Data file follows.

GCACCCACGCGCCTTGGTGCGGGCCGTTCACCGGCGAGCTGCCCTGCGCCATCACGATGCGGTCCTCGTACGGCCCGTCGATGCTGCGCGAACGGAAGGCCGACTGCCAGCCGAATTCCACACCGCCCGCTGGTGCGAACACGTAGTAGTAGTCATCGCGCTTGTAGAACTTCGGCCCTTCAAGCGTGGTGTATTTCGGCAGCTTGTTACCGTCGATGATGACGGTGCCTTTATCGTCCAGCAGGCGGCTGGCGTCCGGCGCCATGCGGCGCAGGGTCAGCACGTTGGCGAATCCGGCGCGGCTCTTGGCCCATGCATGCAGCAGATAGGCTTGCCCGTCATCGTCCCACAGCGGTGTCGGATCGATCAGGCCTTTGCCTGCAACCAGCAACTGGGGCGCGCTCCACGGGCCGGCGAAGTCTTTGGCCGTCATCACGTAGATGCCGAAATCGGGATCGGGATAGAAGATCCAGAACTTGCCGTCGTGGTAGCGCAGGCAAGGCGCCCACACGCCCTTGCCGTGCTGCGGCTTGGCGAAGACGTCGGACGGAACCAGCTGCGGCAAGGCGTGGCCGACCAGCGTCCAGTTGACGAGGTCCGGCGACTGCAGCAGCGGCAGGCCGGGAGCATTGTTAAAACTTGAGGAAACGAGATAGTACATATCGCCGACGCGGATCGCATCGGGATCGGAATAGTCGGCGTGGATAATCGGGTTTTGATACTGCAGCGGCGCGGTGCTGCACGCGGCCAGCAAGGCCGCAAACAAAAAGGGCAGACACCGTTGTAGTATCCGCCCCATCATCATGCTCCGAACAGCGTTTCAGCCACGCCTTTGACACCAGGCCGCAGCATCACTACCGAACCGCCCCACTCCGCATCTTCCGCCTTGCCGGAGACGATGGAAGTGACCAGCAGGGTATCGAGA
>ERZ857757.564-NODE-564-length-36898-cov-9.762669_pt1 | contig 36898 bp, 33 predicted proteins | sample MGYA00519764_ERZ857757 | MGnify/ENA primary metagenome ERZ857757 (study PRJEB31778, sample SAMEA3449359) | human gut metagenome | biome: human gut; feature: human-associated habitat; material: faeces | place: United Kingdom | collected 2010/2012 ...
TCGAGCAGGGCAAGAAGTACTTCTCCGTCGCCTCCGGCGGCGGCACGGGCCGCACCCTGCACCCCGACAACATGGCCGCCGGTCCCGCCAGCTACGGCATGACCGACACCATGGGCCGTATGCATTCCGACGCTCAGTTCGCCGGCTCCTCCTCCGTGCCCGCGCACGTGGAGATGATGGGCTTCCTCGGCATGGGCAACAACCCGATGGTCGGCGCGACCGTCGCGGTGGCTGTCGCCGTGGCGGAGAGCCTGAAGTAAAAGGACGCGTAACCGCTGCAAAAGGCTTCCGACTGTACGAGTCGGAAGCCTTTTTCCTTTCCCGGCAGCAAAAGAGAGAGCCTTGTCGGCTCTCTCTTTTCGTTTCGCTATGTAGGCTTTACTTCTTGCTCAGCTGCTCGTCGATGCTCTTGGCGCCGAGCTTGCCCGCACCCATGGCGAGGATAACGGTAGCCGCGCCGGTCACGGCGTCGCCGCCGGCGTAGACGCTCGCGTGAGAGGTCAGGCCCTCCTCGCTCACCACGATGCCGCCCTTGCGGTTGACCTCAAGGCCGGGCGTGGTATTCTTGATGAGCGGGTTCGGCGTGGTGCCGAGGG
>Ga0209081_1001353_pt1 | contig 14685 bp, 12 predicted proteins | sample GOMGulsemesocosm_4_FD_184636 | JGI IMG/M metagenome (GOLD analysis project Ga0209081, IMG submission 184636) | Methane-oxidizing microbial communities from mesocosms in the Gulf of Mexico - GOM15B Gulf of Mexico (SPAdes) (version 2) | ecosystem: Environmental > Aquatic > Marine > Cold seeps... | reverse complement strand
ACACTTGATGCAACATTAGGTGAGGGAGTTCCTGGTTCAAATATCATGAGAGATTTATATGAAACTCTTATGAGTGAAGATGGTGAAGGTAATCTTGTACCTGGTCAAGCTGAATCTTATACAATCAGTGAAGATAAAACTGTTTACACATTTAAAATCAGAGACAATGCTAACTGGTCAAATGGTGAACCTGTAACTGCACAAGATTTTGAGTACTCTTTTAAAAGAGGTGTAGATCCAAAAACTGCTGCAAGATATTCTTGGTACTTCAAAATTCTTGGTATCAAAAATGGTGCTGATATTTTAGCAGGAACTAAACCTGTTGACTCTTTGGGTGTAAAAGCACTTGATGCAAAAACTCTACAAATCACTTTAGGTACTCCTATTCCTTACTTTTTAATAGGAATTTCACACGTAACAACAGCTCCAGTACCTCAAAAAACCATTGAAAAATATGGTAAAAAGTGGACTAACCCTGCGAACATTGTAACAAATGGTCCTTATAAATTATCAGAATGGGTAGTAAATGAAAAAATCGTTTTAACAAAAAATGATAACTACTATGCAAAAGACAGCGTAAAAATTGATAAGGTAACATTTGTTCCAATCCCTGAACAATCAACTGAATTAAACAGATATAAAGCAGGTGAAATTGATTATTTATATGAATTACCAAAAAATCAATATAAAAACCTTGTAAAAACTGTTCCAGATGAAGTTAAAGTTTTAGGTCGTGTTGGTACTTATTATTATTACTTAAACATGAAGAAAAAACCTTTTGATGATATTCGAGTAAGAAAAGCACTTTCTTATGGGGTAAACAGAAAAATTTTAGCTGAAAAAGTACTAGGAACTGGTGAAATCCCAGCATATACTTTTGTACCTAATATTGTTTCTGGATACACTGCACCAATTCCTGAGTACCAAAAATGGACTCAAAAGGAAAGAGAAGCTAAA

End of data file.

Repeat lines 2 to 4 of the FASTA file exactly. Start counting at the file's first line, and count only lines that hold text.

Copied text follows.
>ERZ857757.564-NODE-564-length-36898-cov-9.762669_pt1 | contig 36898 bp, 33 predicted proteins | sample MGYA00519764_ERZ857757 | MGnify/ENA primary metagenome ERZ857757 (study PRJEB31778, sample SAMEA3449359) | human gut metagenome | biome: human gut; feature: human-associated habitat; material: faeces | place: United Kingdom | collected 2010/2012 ...
TCGAGCAGGGCAAGAAGTACTTCTCCGTCGCCTCCGGCGGCGGCACGGGCCGCACCCTGCACCCCGACAACATGGCCGCCGGTCCCGCCAGCTACGGCATGACCGACACCATGGGCCGTATGCATTCCGACGCTCAGTTCGCCGGCTCCTCCTCCGTGCCCGCGCACGTGGAGATGATGGGCTTCCTCGGCATGGGCAACAACCCGATGGTCGGCGCGACCGTCGCGGTGGCTGTCGCCGTGGCGGAGAGCCTGAAGTAAAAGGACGCGTAACCGCTGCAAAAGGCTTCCGACTGTACGAGTCGGAAGCCTTTTTCCTTTCCCGGCAGCAAAAGAGAGAGCCTTGTCGGCTCTCTCTTTTCGTTTCGCTATGTAGGCTTTACTTCTTGCTCAGCTGCTCGTCGATGCTCTTGGCGCCGAGCTTGCCCGCACCCATGGCGAGGATAACGGTAGCCGCGCCGGTCACGGCGTCGCCGCCGGCGTAGACGCTCGCGTGAGAGGTCAGGCCCTCCTCGCTCACCACGATGCCGCCCTTGCGGTTGACCTCAAGGCCGGGCGTGGTATTCTTGATGAGCGGGTTCGGCGTGGTGCCGAGGG
>Ga0209081_1001353_pt1 | contig 14685 bp, 12 predicted proteins | sample GOMGulsemesocosm_4_FD_184636 | JGI IMG/M metagenome (GOLD analysis project Ga0209081, IMG submission 184636) | Methane-oxidizing microbial communities from mesocosms in the Gulf of Mexico - GOM15B Gulf of Mexico (SPAdes) (version 2) | ecosystem: Environmental > Aquatic > Marine > Cold seeps... | reverse complement strand